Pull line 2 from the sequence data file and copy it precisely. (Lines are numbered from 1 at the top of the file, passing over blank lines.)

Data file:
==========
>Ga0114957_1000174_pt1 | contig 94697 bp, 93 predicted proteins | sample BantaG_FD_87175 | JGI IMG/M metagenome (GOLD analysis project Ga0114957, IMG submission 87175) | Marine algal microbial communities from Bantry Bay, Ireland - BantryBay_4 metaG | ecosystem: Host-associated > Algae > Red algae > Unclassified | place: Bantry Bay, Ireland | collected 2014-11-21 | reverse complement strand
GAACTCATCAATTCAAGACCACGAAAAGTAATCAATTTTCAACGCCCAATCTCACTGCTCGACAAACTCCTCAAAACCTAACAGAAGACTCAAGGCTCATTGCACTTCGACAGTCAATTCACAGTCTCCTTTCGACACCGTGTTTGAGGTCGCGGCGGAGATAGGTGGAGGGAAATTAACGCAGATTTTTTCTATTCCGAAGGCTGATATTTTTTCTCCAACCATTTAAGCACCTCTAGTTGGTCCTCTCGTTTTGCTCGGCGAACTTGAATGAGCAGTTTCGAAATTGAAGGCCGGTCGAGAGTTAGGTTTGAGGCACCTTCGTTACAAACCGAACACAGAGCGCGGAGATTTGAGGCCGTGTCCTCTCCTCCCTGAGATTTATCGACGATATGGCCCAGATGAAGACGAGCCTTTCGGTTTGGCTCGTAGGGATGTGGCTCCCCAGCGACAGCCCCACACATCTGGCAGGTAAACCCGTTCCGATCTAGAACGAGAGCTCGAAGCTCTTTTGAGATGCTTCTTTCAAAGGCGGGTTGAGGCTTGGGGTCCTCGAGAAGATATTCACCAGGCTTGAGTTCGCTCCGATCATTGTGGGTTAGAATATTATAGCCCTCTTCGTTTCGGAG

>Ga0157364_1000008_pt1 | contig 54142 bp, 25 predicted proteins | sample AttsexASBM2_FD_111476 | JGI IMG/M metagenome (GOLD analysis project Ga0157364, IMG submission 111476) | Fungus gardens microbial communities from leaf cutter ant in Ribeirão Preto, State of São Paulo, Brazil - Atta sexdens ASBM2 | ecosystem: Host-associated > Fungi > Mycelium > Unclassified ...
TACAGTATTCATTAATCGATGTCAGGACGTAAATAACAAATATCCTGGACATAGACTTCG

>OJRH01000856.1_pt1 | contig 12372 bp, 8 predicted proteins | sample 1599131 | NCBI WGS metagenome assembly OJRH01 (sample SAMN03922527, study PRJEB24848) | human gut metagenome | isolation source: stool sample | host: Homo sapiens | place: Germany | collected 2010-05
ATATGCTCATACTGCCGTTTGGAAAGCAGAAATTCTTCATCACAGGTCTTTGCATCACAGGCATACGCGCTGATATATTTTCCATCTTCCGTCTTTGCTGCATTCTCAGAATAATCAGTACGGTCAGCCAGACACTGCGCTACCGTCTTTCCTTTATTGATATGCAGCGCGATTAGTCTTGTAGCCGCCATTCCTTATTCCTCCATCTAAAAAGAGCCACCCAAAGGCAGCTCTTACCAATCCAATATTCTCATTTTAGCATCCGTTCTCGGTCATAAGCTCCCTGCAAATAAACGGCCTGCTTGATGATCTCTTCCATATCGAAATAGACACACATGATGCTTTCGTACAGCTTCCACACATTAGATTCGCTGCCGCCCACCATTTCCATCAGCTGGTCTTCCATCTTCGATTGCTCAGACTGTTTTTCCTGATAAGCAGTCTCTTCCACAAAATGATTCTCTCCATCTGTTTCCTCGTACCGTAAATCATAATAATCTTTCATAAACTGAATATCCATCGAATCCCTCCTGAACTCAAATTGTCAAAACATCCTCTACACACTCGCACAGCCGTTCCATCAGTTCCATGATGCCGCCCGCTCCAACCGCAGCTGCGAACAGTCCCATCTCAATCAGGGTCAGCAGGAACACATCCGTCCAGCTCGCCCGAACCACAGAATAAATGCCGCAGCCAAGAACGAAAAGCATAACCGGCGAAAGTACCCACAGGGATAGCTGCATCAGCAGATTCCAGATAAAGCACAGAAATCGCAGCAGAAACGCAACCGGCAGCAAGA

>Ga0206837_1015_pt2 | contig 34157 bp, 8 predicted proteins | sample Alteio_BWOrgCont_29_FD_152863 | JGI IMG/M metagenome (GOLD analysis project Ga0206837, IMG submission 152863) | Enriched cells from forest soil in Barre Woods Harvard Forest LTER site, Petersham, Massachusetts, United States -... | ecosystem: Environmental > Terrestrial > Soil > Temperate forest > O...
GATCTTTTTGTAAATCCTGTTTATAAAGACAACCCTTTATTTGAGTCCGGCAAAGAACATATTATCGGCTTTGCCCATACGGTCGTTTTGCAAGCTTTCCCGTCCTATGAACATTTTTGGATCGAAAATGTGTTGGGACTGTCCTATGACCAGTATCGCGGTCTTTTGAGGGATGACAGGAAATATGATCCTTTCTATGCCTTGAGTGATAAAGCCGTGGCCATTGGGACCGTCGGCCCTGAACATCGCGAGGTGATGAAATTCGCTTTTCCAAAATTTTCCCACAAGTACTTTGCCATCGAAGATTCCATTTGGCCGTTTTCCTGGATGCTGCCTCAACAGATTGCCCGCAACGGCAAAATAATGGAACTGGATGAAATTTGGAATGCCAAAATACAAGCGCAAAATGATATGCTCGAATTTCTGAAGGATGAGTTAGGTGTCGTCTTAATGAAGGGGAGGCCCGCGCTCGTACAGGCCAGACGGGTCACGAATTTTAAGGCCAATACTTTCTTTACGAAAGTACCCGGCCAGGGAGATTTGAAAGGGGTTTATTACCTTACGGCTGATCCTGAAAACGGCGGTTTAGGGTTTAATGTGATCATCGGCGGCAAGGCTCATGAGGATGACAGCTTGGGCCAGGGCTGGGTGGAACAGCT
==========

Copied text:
GAACTCATCAATTCAAGACCACGAAAAGTAATCAATTTTCAACGCCCAATCTCACTGCTCGACAAACTCCTCAAAACCTAACAGAAGACTCAAGGCTCATTGCACTTCGACAGTCAATTCACAGTCTCCTTTCGACACCGTGTTTGAGGTCGCGGCGGAGATAGGTGGAGGGAAATTAACGCAGATTTTTTCTATTCCGAAGGCTGATATTTTTTCTCCAACCATTTAAGCACCTCTAGTTGGTCCTCTCGTTTTGCTCGGCGAACTTGAATGAGCAGTTTCGAAATTGAAGGCCGGTCGAGAGTTAGGTTTGAGGCACCTTCGTTACAAACCGAACACAGAGCGCGGAGATTTGAGGCCGTGTCCTCTCCTCCCTGAGATTTATCGACGATATGGCCCAGATGAAGACGAGCCTTTCGGTTTGGCTCGTAGGGATGTGGCTCCCCAGCGACAGCCCCACACATCTGGCAGGTAAACCCGTTCCGATCTAGAACGAGAGCTCGAAGCTCTTTTGAGATGCTTCTTTCAAAGGCGGGTTGAGGCTTGGGGTCCTCGAGAAGATATTCACCAGGCTTGAGTTCGCTCCGATCATTGTGGGTTAGAATATTATAGCCCTCTTCGTTTCGGAG